One economic reason to locate in the Downtown Eastside is the low cost of real estate and low commercial rents in a neighbourhood that abuts trendy Gastown. In one of the most expensive cities for real estate in the world, commercial rent rates may well be low enough in the Downtown Eastside to justify the risk of a new business there. And perhaps that’s what the protesters fear the most: more entrepreneurs locating more successful businesses in a neighbourhood adjacent to downtown Vancouver.

Another business issue illustrated by Pidgin is the need for business owners to work with the local community as much as possible, thereby enhancing their corporate reputations. This is especially important when a business is locating in a non-traditional area where it might not be welcomed. The owners of Pidgin have done all the right things from a social responsibility perspective and they have worked within the community over the past year, enhancing their corporate reputation in the process. Indeed, in a statement issued by the owners on Feb. 14, they said:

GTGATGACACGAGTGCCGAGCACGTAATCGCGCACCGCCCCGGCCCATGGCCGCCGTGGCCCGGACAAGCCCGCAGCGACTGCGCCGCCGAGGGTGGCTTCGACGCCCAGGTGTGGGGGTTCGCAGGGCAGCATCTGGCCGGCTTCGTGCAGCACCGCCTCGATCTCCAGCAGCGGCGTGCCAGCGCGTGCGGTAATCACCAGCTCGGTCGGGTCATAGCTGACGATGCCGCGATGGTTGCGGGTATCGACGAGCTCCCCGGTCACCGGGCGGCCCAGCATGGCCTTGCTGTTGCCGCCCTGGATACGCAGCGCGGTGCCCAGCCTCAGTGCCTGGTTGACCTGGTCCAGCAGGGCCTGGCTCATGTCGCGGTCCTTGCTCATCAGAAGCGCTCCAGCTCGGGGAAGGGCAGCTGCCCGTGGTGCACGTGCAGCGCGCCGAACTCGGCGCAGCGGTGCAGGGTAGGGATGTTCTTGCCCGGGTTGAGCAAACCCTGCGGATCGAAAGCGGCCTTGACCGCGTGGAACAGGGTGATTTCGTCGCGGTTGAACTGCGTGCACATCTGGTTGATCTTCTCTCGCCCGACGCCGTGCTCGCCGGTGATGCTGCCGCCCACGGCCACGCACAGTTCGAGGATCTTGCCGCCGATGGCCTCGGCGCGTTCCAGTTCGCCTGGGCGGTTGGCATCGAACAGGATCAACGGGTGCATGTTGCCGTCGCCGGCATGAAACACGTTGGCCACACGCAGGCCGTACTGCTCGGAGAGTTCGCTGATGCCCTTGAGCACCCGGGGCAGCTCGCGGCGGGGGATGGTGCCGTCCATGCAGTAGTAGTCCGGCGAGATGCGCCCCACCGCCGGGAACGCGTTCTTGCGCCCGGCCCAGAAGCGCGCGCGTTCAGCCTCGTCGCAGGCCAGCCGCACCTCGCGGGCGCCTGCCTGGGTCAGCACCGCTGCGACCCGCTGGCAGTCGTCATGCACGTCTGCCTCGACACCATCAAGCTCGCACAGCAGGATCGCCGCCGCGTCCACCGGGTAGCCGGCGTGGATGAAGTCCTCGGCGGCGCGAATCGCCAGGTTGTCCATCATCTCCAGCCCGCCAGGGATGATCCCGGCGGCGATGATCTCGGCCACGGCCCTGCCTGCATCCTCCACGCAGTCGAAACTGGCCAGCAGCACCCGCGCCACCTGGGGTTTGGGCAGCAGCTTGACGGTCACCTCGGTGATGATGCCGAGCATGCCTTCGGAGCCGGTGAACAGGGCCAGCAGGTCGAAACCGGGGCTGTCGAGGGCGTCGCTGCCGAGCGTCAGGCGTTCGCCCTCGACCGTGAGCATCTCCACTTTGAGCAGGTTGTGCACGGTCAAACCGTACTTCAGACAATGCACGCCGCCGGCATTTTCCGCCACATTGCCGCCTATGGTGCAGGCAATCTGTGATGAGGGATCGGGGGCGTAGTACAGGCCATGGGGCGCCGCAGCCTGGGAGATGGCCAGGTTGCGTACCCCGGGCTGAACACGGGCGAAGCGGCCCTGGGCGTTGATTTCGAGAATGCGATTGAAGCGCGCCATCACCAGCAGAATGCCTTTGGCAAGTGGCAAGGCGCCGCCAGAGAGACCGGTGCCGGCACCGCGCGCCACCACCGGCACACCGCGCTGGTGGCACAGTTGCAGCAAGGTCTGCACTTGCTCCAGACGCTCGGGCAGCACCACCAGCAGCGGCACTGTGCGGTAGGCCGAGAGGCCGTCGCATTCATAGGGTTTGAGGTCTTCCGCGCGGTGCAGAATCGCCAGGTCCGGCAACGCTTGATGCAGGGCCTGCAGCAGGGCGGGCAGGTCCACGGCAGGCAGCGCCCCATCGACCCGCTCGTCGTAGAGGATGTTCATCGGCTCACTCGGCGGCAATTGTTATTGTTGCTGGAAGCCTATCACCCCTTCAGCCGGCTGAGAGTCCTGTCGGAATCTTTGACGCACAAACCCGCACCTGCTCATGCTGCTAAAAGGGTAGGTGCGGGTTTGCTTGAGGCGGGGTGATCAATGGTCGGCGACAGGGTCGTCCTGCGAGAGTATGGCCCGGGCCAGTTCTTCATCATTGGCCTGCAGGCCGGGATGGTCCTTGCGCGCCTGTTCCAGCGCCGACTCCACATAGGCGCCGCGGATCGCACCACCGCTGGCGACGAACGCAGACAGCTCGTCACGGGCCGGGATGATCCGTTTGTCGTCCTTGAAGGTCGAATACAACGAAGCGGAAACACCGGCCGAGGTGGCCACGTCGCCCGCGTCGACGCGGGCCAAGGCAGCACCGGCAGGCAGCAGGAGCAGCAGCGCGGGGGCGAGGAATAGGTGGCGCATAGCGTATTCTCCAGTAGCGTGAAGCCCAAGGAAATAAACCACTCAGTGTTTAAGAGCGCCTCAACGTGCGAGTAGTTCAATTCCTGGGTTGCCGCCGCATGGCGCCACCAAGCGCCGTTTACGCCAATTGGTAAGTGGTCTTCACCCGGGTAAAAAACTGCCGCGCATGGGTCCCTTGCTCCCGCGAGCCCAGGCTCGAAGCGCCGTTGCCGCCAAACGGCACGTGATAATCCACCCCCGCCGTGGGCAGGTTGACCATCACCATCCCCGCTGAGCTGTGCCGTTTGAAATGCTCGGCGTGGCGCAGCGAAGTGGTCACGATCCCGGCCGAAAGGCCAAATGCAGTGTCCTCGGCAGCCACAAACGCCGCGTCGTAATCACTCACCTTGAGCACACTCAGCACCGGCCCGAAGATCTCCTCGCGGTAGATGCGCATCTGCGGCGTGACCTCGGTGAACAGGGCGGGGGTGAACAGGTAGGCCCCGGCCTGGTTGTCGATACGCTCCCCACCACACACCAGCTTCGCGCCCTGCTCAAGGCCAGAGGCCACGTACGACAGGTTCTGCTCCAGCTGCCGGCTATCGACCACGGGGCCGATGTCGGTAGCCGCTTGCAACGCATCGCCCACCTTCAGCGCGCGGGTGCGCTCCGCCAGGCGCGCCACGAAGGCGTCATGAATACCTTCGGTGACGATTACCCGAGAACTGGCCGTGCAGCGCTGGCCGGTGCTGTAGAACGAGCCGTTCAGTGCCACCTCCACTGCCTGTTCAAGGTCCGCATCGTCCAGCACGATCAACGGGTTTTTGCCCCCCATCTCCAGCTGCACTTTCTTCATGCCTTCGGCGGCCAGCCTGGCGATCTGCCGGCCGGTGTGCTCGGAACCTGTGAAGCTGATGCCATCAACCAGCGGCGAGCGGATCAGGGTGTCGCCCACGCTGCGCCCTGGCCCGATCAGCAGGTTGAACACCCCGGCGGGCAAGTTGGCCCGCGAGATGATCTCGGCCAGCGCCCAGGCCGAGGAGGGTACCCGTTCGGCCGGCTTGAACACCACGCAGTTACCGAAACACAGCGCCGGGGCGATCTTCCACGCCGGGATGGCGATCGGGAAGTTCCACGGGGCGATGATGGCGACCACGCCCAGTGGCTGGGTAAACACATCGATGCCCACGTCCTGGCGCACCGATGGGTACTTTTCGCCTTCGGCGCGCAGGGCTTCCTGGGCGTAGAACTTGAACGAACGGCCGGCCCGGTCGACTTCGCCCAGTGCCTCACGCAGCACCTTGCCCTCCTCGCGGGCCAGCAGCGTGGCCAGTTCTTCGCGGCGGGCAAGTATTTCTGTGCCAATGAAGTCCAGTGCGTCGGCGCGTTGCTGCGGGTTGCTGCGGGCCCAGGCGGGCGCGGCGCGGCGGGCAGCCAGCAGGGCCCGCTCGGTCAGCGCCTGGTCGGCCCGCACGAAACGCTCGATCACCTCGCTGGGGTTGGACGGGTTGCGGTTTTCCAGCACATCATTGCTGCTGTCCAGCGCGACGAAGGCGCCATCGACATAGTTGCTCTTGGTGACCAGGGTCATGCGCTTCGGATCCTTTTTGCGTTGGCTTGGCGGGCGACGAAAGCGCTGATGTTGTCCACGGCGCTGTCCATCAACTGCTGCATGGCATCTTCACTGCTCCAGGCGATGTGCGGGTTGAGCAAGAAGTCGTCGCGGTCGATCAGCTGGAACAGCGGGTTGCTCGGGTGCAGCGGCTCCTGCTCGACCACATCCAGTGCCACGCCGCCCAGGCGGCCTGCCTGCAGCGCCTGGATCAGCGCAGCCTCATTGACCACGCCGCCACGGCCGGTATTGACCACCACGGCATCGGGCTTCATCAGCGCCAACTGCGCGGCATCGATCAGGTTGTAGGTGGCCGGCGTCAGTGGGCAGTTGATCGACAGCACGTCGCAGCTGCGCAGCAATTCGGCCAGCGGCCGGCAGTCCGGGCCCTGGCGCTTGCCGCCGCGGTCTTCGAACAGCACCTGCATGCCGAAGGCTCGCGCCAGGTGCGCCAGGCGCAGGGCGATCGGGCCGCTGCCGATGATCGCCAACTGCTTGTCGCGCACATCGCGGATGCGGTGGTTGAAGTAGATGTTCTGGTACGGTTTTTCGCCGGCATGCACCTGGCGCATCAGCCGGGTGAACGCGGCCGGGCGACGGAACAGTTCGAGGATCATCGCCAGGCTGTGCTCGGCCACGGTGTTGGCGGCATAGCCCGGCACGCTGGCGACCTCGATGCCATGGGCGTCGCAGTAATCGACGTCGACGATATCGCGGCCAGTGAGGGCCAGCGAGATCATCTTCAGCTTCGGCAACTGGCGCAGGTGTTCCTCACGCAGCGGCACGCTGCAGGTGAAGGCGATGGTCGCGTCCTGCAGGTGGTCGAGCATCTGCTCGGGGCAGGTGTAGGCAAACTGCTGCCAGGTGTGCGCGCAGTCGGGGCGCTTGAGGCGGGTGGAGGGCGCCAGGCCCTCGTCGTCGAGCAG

“Over the course of the last seven months of building Pidgin we have supported and created a dialogue to integrate ourselves within the community. It has been our mandate since inception to introduce programs that will contribute and support the great efforts made within the DTES. We are implementing donation programs which all proceeds will go to charities that will be crowd-source picked by our patrons and residents of the DTES as well as creating food programs for residents of the DTES. Upon opening we have employed two DTES residents, local recycling, window washing, Blue Shell for linens and interior cleaning and will continue to hire within the neighbourhood wherever we can.”

But since it opened on Feb. 1, Pidgin been plagued every day and night by demonstrators loudly objecting to the location of this “trendy new eatery” in their backyard, despite the contributions to the community made by the owners. Protesters shine lights in the eyes of patrons, verbally abuse them as they enter and leave the restaurant and carry signs that say things like Eat the Rich.